pull request template,  pull request,  code review

Enriching Code Review Culture with Pull Request Templates

Enriching Code Review Culture

Enriching Code Review Culture with Pull Request Templates

Photo by Glenn Carstens-Peters on Unsplash

Enriching Code Review Culture with Pull Request Templates

The practice of submitting Pull Requests (PRs) is a tradition that not only actions the introduction of changes to the code but also encourages a culture of peer review and collaborative improvement. The elegance of a PR lies in its ability to encapsulate changes, encourage discussions, and ensure a seamless merge with the existing code.

This post aims to showcase not just the structural makeup of a well-curated Pull Request template to complement Pull Request processes and culture, but the underlying ethos that it carries. It’s about progressing from mere code contributors to being custodians of a culture that values clarity, collaboration, and code quality above all.

However, the effectiveness of this practice relies on the quality of the information provided within a PR. An ill-described PR can easily become a hole of iterative clarifications, delayed merges, and potentially missed deadlines. Here’s where a Pull Request Template comes into play. A well-structured PR template serves to give clarity, ensuring that every proposed change is accompanied by sufficient context, visual aids, and a checklist ensuring its readiness for review. In essence, a PR template is not just a tool, but a culture-enhancer.

A Pull Request (PR) Template is a predefined file that provides a structured format for developers to fill out when they create a new Pull Request on platforms such as GitHub, Azure DevOps or Bitbucket. The template is automatically populated in the pull request description field when a new pull request is created. The primary aim is to ensure consistency and quality in the information provided with each pull request, which in turn facilitates a smoother review process and better collaboration among team members.

Let’s see an example of a simplistic yet effective PR template and dissect its potential impact:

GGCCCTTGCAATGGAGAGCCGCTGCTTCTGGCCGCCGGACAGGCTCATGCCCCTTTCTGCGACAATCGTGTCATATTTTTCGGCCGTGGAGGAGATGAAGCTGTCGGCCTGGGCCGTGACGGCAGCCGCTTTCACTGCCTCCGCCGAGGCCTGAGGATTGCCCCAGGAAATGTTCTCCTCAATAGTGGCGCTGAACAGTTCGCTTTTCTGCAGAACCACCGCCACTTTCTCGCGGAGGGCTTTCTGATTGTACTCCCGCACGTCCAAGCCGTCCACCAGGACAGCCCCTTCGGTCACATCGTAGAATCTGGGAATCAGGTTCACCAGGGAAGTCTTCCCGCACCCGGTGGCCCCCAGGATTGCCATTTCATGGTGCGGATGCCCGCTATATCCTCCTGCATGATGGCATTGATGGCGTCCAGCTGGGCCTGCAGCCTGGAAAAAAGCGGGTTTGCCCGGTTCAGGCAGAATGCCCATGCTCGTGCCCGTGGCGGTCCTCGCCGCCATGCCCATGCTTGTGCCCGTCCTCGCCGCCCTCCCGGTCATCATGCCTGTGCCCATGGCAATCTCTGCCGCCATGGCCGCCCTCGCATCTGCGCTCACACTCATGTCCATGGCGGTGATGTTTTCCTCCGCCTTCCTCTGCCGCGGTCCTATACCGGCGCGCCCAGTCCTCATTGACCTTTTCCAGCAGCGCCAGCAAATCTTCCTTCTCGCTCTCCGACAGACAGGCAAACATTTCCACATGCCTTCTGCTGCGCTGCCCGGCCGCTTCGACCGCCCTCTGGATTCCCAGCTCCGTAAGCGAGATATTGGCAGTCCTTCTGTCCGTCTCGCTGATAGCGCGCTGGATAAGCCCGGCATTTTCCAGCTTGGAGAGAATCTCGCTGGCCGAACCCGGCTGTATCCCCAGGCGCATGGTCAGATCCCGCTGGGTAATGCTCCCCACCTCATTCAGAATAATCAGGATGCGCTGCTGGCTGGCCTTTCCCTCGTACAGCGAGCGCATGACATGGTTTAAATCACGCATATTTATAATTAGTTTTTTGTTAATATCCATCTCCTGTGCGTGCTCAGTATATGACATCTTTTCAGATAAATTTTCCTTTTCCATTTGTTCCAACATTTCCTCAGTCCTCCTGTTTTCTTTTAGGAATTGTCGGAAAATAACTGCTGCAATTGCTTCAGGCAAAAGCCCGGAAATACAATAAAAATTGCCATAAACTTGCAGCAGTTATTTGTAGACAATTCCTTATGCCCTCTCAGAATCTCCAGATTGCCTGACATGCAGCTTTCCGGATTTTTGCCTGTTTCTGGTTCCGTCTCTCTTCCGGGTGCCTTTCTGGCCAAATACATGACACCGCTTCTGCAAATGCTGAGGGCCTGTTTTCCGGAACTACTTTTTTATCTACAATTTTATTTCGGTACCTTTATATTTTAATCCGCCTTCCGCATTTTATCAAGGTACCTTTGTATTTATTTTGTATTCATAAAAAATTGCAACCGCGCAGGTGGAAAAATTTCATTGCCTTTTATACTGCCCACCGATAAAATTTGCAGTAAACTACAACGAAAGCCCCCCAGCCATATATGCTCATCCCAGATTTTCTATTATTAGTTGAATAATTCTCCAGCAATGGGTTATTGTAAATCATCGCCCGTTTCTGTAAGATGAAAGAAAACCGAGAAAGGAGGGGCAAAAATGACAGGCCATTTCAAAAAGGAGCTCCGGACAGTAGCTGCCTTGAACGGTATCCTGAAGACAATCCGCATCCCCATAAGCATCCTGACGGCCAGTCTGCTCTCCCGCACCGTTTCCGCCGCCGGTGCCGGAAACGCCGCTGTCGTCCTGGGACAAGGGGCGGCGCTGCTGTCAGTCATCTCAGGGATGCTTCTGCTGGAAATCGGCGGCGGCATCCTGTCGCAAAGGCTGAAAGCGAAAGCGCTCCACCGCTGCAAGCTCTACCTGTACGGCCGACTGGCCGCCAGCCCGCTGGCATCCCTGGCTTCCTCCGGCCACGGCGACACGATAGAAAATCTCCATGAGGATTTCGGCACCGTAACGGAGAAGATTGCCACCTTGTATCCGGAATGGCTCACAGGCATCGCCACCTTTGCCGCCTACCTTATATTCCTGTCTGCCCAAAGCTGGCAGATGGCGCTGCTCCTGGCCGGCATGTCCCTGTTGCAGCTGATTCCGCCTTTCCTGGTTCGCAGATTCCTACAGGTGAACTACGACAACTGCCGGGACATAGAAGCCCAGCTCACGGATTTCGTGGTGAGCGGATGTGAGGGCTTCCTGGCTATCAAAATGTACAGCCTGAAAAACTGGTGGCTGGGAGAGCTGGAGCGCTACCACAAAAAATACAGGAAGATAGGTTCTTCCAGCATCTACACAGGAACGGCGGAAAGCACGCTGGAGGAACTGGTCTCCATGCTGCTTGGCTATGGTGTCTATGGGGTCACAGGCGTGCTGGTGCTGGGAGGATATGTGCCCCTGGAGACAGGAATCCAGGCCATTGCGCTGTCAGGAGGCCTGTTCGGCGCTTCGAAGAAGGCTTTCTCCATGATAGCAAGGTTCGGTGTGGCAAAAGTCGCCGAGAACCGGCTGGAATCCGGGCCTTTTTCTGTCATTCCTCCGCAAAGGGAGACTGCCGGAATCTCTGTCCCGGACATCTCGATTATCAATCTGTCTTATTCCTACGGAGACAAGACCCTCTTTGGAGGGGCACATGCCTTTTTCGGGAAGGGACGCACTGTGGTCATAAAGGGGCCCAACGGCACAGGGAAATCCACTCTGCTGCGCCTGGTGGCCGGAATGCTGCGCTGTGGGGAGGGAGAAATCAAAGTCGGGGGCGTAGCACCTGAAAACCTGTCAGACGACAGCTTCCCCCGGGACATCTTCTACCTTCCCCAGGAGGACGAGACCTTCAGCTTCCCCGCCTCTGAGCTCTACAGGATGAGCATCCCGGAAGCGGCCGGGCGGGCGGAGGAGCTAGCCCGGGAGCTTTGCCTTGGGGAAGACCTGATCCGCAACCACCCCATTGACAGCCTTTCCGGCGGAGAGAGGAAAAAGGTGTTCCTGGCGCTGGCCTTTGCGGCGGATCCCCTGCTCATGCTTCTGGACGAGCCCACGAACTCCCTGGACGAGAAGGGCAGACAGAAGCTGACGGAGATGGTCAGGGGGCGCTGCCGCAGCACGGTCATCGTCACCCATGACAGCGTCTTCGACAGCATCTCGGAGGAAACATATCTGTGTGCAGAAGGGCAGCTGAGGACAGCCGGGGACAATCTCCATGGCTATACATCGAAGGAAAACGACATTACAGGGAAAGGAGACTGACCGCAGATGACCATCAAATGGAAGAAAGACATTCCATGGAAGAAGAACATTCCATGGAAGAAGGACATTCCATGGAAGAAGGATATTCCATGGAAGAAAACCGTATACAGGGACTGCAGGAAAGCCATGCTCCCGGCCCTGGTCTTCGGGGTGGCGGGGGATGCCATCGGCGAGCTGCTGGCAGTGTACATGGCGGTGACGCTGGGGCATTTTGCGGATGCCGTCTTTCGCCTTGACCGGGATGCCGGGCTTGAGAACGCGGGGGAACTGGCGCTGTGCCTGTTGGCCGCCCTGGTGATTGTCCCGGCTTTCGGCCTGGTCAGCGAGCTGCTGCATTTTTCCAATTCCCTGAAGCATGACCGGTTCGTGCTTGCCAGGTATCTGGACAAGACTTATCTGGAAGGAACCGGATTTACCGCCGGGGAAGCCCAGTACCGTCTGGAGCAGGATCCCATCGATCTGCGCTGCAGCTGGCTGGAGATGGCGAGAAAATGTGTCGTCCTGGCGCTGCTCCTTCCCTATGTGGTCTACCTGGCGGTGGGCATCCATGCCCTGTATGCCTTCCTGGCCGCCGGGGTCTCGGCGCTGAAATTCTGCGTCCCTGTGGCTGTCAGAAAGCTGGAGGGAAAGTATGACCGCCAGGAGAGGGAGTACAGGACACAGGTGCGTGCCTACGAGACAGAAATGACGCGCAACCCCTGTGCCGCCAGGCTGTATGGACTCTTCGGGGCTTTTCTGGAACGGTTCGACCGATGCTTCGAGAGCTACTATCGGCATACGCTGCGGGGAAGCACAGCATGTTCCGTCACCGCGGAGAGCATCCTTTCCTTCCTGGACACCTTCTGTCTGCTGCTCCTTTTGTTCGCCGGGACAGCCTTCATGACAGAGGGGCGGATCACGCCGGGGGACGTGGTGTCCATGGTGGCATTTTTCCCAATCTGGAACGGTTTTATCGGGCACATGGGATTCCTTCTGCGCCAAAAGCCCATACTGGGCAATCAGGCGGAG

### Description
What are you changing, and what does merging this achieve?

### Visuals
- **Before and After**: If there's a UI change, provide screenshots/gifs showcasing the change.

### Checklist
- [ ] Self-review completed.
- [ ] Code compiles without errors.
- [ ] Relevant tests added/updated.
- [ ] All tests pass locally.
- [ ] Relevant documentation updated.

💗 Thank you for contributing!

The value given by PR template:

  1. Explicitness: By urging the contributors to provide a clear rationale and expected impact, we’re fostering a culture of accountability and clarity.
  2. Visual Aids: Encouraging the inclusion of visuals like screenshots can significantly accelerate the understanding of the proposed changes. This can also save the reviewer a lot of time in not having to pull down and run the changes, while still having a view and confidence of what the change looks like. PRs should emphasize code review and not be about testing changes this helps to achieve that while giving context.
  3. Self-review Checklist: A pre-merge checklist instils a sense of responsibility towards ensuring code quality and readiness.

Implementing a Pull Request template isn’t merely about adhering to a set protocol, but about nurturing a culture of better communication, self-review, and collaborative growth. It’s about making each stride towards code enhancement a well-informed, well-discussed, and well-documented journey.

In fostering a culture of engineering excellence, tools and practices like a Pull Request template become indispensable allies.

Go ahead and review your team’s Pull Request process. These questions can help you establish where you may find value with Pull Request templates.

  • What are the things you do very well that you want to continue to encourage?
  • What are some things you can do better or that prove to be common pain points in PRs?
  • What usually causes delays in PRs?
  • What would make it easier or faster for reviewers to go through PRs?
  • What is commonly forgotten by the team when making PRs?

Focus on elevating the following areas with Pull Request Templates

  • Consistent structure and format
  • Information/context probing
  • Self-check list
  • Reducing time to approval
  • Standardizing compliance and best practices
  • Encouraging lean yet effective documentation that can be reviewed later
  • Encouraging effective collaboration
  • Increasing the quality of contributions

Pull Request templates are meant to complement the Pull Request process and culture and can work hand in hand with other tools. For instance, a line could have been added to remind and encourage the submitter to link tickets to the Pull Request, however with something like Azure DevOps as an example, branch protection can be used to enforce that tickets should be linked to Pull Requests instead.